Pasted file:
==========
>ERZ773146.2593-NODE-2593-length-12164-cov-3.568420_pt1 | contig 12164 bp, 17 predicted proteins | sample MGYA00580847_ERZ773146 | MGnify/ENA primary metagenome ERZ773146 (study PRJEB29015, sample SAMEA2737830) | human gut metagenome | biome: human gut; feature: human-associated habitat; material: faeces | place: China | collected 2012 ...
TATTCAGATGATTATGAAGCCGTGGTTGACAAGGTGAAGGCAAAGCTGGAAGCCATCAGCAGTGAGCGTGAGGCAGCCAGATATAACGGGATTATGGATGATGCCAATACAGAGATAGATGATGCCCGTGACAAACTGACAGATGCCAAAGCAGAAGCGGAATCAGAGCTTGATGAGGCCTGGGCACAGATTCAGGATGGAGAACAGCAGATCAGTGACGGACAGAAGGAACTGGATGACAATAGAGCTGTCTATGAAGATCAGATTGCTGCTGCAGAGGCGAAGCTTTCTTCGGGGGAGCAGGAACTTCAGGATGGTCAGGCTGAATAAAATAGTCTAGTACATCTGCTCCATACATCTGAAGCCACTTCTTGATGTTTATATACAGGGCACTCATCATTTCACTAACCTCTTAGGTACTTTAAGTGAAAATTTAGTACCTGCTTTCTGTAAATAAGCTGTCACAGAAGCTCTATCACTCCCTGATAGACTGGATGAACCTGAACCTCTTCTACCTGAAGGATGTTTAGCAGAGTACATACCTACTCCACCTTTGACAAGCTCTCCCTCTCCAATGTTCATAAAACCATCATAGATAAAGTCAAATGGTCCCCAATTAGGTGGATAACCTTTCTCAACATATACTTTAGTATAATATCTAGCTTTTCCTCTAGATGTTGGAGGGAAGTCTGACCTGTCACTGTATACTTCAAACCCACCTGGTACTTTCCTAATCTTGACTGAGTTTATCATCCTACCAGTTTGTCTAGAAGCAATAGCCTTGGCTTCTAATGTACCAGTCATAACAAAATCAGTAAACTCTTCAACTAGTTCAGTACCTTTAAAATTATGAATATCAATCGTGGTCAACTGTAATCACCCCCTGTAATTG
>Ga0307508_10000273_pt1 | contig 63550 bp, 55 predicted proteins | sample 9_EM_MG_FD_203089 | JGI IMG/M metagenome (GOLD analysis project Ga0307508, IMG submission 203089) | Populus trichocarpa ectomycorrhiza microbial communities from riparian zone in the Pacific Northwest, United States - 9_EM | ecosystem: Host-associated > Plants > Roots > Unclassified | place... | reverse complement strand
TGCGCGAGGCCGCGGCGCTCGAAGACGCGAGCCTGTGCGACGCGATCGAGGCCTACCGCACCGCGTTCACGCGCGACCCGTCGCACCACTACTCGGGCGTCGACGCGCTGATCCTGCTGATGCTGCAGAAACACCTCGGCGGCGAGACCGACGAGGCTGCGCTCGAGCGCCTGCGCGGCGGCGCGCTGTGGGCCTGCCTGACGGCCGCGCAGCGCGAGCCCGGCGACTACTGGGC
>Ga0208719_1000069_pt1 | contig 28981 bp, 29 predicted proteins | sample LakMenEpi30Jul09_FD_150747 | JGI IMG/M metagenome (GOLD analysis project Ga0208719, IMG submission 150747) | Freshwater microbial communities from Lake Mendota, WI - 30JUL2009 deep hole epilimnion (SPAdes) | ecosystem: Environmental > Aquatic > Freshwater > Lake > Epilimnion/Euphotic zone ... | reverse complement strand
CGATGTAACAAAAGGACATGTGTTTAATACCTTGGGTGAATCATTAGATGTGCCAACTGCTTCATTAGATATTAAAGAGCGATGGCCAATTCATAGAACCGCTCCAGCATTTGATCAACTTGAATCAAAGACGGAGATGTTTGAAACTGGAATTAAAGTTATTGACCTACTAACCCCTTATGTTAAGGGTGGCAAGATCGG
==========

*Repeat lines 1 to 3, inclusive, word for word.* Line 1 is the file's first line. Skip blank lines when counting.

>ERZ773146.2593-NODE-2593-length-12164-cov-3.568420_pt1 | contig 12164 bp, 17 predicted proteins | sample MGYA00580847_ERZ773146 | MGnify/ENA primary metagenome ERZ773146 (study PRJEB29015, sample SAMEA2737830) | human gut metagenome | biome: human gut; feature: human-associated habitat; material: faeces | place: China | collected 2012 ...
TATTCAGATGATTATGAAGCCGTGGTTGACAAGGTGAAGGCAAAGCTGGAAGCCATCAGCAGTGAGCGTGAGGCAGCCAGATATAACGGGATTATGGATGATGCCAATACAGAGATAGATGATGCCCGTGACAAACTGACAGATGCCAAAGCAGAAGCGGAATCAGAGCTTGATGAGGCCTGGGCACAGATTCAGGATGGAGAACAGCAGATCAGTGACGGACAGAAGGAACTGGATGACAATAGAGCTGTCTATGAAGATCAGATTGCTGCTGCAGAGGCGAAGCTTTCTTCGGGGGAGCAGGAACTTCAGGATGGTCAGGCTGAATAAAATAGTCTAGTACATCTGCTCCATACATCTGAAGCCACTTCTTGATGTTTATATACAGGGCACTCATCATTTCACTAACCTCTTAGGTACTTTAAGTGAAAATTTAGTACCTGCTTTCTGTAAATAAGCTGTCACAGAAGCTCTATCACTCCCTGATAGACTGGATGAACCTGAACCTCTTCTACCTGAAGGATGTTTAGCAGAGTACATACCTACTCCACCTTTGACAAGCTCTCCCTCTCCAATGTTCATAAAACCATCATAGATAAAGTCAAATGGTCCCCAATTAGGTGGATAACCTTTCTCAACATATACTTTAGTATAATATCTAGCTTTTCCTCTAGATGTTGGAGGGAAGTCTGACCTGTCACTGTATACTTCAAACCCACCTGGTACTTTCCTAATCTTGACTGAGTTTATCATCCTACCAGTTTGTCTAGAAGCAATAGCCTTGGCTTCTAATGTACCAGTCATAACAAAATCAGTAAACTCTTCAACTAGTTCAGTACCTTTAAAATTATGAATATCAATCGTGGTCAACTGTAATCACCCCCTGTAATTG
>Ga0307508_10000273_pt1 | contig 63550 bp, 55 predicted proteins | sample 9_EM_MG_FD_203089 | JGI IMG/M metagenome (GOLD analysis project Ga0307508, IMG submission 203089) | Populus trichocarpa ectomycorrhiza microbial communities from riparian zone in the Pacific Northwest, United States - 9_EM | ecosystem: Host-associated > Plants > Roots > Unclassified | place... | reverse complement strand